And He Came to Ephesus
Tom Wilson, Glasgow, Scotland [SEE PROFILE BELOW]
We must never underestimate what occurred in that commercially vibrant but morally vile seaport in the first century, when for the second time ‘Paul . . . came to Ephesus’1. Luke’s historical note shows Paul taking the highland route to Ephesus. It would most likely be the direct overland route from Antioch to Ephesus. He would pass through Galatia and Phrygia. The record of subsequent events occupies over two chapters of the Acts and is also referred to by Paul as he writes his two inspired letters to the Corinthians. How significant must have been Paul’s coming to Ephesus. Acts 19 tells of the assault upon Satan’s territory, causing us to recall Mount Carmel and Gadara. But from the Corinthian correspond-ence2 we learn that the apostle paid dearly for entering in by the door that the Lord opened and no man could shut.
These references do not fill out the detail we would long to know, but they do give the sense of what Paul suffered. We know from Acts 20. 19 that the three years had been difficult because of ‘the lying in wait of the Jews’. Certainly we know that Alexander attempted to intervene in the riot3 and that Jews from Asia had stirred up the people to a point that Paul might have been torn limb from limb in the temple in Jerusalem4. However, the record of chapter 19 does not seem to portray the riot as Jewish opposition. Clearly there had been Jewish pressures on top of which came tremendous demonical pressure. Whatever its many manifestations, the events of Ephesus left a permanent mark on Paul. The pressures had been immense when he was ‘pressed out of measure, above strength' in so much that 'he despaired even of life’5. Perhaps it would be wrong to limit these unqualified words to a particular day such as the day of the riot at Ephesus. However, John Heading in his commentary on Acts concluded that the reason Paul ‘himself stayed in Asia for a season’6 was ‘that he was not well enough to make the journey’, when Timothy and Erastus left for Macedonia. We know that it would be at this period that Priscilla and Aquila ‘laid down their neck’ for Paul’s life.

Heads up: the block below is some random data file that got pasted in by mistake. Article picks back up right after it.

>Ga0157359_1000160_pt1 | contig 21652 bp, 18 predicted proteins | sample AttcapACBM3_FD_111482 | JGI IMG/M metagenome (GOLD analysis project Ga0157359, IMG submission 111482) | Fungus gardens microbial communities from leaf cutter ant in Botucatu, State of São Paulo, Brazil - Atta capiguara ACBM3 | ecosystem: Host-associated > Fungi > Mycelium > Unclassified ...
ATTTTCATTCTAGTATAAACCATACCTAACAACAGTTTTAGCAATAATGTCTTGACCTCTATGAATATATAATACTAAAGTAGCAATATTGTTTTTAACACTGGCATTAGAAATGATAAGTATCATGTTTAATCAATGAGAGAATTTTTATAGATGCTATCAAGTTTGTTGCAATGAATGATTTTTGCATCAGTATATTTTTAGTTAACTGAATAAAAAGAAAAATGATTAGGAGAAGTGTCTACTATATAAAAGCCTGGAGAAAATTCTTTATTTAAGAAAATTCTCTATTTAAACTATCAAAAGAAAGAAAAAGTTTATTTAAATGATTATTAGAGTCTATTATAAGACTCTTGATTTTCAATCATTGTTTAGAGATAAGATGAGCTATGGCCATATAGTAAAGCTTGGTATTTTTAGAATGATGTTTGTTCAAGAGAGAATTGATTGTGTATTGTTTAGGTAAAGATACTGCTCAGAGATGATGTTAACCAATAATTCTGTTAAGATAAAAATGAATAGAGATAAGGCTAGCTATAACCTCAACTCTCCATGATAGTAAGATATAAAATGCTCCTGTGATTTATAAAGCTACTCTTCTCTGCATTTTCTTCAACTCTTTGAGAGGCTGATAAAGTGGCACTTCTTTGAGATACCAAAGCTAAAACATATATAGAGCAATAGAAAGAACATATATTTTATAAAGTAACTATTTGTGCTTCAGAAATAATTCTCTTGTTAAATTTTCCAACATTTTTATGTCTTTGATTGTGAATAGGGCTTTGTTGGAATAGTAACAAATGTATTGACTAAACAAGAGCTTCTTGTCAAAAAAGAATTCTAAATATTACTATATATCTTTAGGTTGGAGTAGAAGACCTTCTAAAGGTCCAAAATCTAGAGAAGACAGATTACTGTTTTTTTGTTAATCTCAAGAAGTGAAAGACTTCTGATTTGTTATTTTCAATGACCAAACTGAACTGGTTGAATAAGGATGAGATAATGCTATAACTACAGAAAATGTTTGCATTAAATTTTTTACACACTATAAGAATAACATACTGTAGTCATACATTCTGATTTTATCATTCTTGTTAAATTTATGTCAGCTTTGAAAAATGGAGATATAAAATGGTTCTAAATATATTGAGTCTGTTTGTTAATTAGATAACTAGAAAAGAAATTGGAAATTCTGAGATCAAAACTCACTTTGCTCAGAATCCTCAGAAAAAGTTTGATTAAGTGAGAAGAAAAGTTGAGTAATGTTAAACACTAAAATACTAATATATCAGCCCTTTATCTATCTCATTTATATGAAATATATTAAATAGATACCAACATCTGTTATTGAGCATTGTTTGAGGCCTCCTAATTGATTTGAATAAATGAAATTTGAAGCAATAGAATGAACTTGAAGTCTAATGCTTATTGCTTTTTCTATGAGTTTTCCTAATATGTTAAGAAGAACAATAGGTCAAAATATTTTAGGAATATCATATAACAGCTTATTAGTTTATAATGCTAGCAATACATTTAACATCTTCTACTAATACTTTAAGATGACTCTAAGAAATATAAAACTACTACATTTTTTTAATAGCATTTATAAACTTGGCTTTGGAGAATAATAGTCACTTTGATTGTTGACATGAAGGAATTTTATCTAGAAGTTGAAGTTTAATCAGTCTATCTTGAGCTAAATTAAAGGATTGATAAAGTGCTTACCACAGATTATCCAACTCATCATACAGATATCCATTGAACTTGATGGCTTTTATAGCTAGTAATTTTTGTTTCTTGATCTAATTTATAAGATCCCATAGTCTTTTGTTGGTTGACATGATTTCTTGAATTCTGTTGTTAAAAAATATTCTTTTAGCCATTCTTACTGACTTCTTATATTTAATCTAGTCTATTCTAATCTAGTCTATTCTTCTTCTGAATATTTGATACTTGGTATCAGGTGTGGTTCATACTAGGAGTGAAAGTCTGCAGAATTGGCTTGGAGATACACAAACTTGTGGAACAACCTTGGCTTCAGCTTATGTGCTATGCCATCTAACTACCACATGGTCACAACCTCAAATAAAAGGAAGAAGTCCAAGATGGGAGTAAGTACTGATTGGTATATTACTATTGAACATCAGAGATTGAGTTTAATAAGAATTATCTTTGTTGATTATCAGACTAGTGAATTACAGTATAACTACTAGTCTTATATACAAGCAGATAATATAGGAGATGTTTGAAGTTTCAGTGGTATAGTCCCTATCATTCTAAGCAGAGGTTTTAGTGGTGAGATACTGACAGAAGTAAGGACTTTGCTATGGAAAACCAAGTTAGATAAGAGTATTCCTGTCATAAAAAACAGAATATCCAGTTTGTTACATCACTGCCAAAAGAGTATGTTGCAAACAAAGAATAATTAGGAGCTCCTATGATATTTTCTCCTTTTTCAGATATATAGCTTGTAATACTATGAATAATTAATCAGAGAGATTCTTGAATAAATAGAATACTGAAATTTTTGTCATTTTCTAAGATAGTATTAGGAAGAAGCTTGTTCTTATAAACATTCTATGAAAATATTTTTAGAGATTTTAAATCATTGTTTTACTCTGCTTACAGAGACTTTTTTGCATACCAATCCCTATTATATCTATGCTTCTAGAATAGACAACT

There were other pressures too. Just after leaving Ephesus Paul would write about ‘the care of all the churches’7. While he was at Ephesus the problems of Corinth were coming to a head. We know that those problems caused him considerable anguish, so much so that Paul sent Titus to Corinth to deal with difficulties there.
One important point that so often is missed is that this was not only the high-water mark of Paul’s public ministry; it was also the last gentile stronghold his public ministry brought down. Were the terms he used a few months later, in 2 Corinthians 10, references back to Ephesus? The narrative of the Ephesian years should be read then with a deep joy but tinged with no little sorrow. Paul did not know it but the Lord was moving him to other duties. This last mission was to redound to the glory of God, but it was the last. How much we thank God that ‘he came to Ephesus’8.
It would seem from Acts 19. verses 1-7 that the disciples Paul met were where Apollos was when he came to Ephesus. We do not here comment on that remarkable incident, except to note that it is no accident that this incident is the very threshold over which the reader must venture to see something of the power of the risen Christ. The power of the Spirit is evidenced here as is the place of the apostle as the minister of God.
The timetable of Paul’s visit is set out clearly:
1. speaking boldly in the synagogue for three months, v. 8;
2. teaching in the school of Tyrannus for two years, v. 10;
3. remaining for a season, v. 22;
4. warning night and day with tears for three years, 20. 31.
Three months in the synagogue